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InfoQ Homepage News Sun Releases Java 6 Update 18 With Significant Performance Improvements and Windows 7 Support

Sun Releases Java 6 Update 18 With Significant Performance Improvements and Windows 7 Support

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Sun have released Java 6 update 18 with a strong emphasis on performance improvements, including a new version of Hotspot (16.0), start-up improvements and run-time improvements for UI applications. The release also includes support for Ubuntu 8.04, Red Hat Enterprise Linux 5.3 and Windows 7, along with an impressive 357 bug fixes.

Of particular interest to enterprise developers are the improvements to the garbage collectors that have been brought forward from Java 7. The Garbage First (G1) garbage collector (no longer tagged as experimental in OpenJDK 7) gains improved reliability and performance, and the Parallel Scavenger garbage collector gets the inclusion of Improved NUMA (Non Uniform Memory Access) Support. Most modern computers are based on NUMA architecture, in which it takes different amounts of time to access different parts of memory. In the Java HotSpot VM, the NUMA-aware allocator has been implemented to provide automatic memory placement optimisations for Java applications. Typically, every processor in the system has a local memory that provides low access latency and high bandwidth, and remote memory that is considerably slower to access. The NUMA-aware allocator is implemented for Solaris (>= 9u2) and Linux (kernel >= 2.6.19, glibc >= 2.6.1) operating systems, and can be turned on for the Parallel Scavenger garbage collector with the -XX:+UseNUMA flag. Parallel Scavenger remains the default for a server-class machine and can also be turned on explicitly by specifying the -XX:+UseParallelGC option. The impact of the change is significant: When evaluated against the SPEC JBB 2005 benchmark on an 8 chip Opteron machine, NUMA-aware systems gave about a 30% (for 32-bit) to 40% (for 64-bit) increase in performance.

Other Hotspot changes in update 18 include code generation improvements, such as the optimisation of common string concatenation patterns and the removal of needless conversions between integer primitive types, plus new options to request a heap dump or class histogram before or after a full garbage collection. Unfortunately escape analysis-based optimisation, which was enabled in update 14, has been disabled again in update 18 to be re-instated at some future date.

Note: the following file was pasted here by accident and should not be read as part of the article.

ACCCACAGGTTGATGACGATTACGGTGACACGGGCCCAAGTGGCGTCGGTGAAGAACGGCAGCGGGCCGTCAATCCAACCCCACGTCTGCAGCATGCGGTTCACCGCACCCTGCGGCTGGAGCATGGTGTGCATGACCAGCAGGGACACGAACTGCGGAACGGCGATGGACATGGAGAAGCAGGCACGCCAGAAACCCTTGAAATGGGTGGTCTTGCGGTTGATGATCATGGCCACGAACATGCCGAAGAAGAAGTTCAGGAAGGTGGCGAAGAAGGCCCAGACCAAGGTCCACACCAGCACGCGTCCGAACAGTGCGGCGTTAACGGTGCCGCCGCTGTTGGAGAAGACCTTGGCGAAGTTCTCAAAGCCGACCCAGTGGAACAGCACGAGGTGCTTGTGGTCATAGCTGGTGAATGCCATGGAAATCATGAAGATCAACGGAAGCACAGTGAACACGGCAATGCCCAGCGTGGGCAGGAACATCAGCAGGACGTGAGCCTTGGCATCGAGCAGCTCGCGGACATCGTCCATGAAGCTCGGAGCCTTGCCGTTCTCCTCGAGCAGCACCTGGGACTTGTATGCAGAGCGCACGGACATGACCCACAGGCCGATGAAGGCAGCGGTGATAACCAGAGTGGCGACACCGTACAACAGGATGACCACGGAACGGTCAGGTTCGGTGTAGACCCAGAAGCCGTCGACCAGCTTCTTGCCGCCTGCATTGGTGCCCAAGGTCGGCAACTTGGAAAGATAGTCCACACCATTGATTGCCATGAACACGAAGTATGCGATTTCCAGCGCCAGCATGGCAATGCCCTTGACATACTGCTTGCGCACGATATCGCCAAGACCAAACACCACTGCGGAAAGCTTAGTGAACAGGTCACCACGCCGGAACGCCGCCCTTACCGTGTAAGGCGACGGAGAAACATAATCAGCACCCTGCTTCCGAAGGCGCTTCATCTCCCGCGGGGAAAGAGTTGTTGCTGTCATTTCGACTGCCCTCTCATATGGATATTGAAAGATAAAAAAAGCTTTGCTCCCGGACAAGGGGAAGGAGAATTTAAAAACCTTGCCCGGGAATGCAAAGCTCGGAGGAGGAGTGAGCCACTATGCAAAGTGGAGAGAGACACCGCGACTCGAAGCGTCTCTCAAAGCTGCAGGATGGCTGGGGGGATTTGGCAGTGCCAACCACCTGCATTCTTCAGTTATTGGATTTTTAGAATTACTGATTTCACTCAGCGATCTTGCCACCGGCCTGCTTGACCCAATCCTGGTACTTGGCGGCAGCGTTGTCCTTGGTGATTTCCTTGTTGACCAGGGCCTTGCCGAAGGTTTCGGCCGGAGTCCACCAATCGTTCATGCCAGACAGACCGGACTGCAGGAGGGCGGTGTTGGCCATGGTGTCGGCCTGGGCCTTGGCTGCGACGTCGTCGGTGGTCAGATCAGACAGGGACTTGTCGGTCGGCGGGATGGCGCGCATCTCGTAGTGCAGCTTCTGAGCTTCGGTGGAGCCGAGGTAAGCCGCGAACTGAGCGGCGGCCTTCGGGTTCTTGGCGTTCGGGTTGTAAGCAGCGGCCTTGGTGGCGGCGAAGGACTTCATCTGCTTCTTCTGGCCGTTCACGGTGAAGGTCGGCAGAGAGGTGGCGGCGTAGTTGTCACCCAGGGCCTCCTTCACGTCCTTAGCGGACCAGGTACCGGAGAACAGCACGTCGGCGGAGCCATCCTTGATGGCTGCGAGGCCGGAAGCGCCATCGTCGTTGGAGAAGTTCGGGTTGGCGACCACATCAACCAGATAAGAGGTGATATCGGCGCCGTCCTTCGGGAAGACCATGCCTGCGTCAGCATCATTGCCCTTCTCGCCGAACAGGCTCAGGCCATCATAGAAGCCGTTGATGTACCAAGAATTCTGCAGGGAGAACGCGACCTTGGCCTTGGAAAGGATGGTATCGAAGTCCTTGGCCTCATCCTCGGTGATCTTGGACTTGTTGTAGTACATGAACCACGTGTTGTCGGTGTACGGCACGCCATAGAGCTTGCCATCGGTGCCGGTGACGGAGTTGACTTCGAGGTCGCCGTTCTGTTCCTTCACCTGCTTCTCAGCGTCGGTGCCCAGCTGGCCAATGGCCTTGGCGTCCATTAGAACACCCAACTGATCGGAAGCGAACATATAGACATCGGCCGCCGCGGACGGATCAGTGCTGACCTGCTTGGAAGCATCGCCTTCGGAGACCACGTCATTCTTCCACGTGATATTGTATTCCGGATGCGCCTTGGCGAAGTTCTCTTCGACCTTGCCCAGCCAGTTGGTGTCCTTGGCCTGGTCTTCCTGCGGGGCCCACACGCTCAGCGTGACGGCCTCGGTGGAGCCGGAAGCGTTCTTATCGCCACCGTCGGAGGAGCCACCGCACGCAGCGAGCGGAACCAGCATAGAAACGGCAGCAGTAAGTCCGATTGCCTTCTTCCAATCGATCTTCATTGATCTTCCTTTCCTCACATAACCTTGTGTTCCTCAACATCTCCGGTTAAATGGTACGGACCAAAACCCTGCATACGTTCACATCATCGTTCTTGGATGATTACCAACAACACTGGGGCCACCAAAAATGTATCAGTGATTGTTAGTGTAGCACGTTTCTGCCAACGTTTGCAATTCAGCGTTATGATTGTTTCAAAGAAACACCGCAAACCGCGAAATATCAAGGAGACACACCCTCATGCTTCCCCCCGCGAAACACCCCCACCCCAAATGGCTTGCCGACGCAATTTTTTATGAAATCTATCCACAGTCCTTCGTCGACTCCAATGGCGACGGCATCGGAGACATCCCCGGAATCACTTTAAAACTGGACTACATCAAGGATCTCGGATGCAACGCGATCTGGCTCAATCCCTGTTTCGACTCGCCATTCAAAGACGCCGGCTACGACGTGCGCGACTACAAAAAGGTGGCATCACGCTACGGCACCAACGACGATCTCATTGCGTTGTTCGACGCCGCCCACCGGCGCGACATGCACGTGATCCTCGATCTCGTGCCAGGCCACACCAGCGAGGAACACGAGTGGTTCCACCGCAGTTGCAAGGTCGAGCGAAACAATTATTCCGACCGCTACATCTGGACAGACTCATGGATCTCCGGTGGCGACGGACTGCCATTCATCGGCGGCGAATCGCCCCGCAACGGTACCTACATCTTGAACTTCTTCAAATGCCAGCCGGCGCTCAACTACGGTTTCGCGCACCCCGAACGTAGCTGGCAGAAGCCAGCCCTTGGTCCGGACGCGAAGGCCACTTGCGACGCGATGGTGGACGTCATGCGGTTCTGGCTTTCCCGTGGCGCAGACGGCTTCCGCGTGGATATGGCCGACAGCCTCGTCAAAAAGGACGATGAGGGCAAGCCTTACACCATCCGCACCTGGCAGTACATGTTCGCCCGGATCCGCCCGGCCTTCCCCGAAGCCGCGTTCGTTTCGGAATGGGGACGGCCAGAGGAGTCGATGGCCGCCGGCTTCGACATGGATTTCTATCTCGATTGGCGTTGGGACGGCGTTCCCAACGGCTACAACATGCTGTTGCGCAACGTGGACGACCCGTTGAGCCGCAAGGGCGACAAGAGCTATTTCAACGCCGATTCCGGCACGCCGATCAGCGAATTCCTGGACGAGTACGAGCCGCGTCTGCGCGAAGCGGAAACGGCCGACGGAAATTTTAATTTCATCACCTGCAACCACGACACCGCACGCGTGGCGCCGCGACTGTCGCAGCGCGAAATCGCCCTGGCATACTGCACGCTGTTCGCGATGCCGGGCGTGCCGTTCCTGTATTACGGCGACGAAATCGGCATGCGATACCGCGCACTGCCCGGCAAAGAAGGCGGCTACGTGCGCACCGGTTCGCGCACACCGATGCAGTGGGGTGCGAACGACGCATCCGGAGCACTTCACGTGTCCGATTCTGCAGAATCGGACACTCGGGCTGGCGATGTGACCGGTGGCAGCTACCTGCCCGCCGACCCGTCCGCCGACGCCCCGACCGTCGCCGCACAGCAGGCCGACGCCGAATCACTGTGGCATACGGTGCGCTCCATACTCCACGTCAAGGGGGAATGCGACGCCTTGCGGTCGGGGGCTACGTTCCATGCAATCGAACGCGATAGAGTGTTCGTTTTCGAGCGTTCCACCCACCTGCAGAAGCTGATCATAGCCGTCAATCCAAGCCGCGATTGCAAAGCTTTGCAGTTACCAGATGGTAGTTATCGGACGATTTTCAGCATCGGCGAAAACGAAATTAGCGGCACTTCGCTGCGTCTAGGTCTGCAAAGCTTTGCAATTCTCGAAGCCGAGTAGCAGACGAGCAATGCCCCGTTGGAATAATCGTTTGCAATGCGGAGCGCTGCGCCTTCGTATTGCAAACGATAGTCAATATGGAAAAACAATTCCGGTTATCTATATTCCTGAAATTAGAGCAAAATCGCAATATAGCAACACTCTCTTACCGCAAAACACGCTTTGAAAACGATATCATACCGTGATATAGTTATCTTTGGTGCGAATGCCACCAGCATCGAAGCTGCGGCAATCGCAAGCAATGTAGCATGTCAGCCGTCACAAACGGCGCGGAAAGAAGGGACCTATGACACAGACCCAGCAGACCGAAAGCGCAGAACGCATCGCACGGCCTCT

Sun's continued focus on the desktop and RIA markets sees a number of improvements to the performance of desktop applications and Web Start - amongst them:

  • More garbage collection improvements, including new default java heap configuration in client and server VMs.
  • Classloading optimisations for faster startup.
  • Application start-up changes include savings of around 100-200ms on systems where Direct 3D is used.
  • Revised support for pre-verification of FX runtime, which can speed up warm start of a JavaFX application by up to 15%.
  • Concurrent download of jars for Web Start applications and applets.
  • Java Web Start updated to implement JSR-056 version 6.0.18 and gets a number of key bug fixes (6888118, 6800992, 6863499)

Other changes in update 18 include:

  • A 20% reduction in the amount of time needed to create jar files.
  • JavaDB has been updated to version 10.5.3
  • VisualVM has been updated to 1.2.1
  • Minor updates to StaX (Streaming API for XML).

There are no security related fixes in this release, but the next security-related update is expected this quarter.

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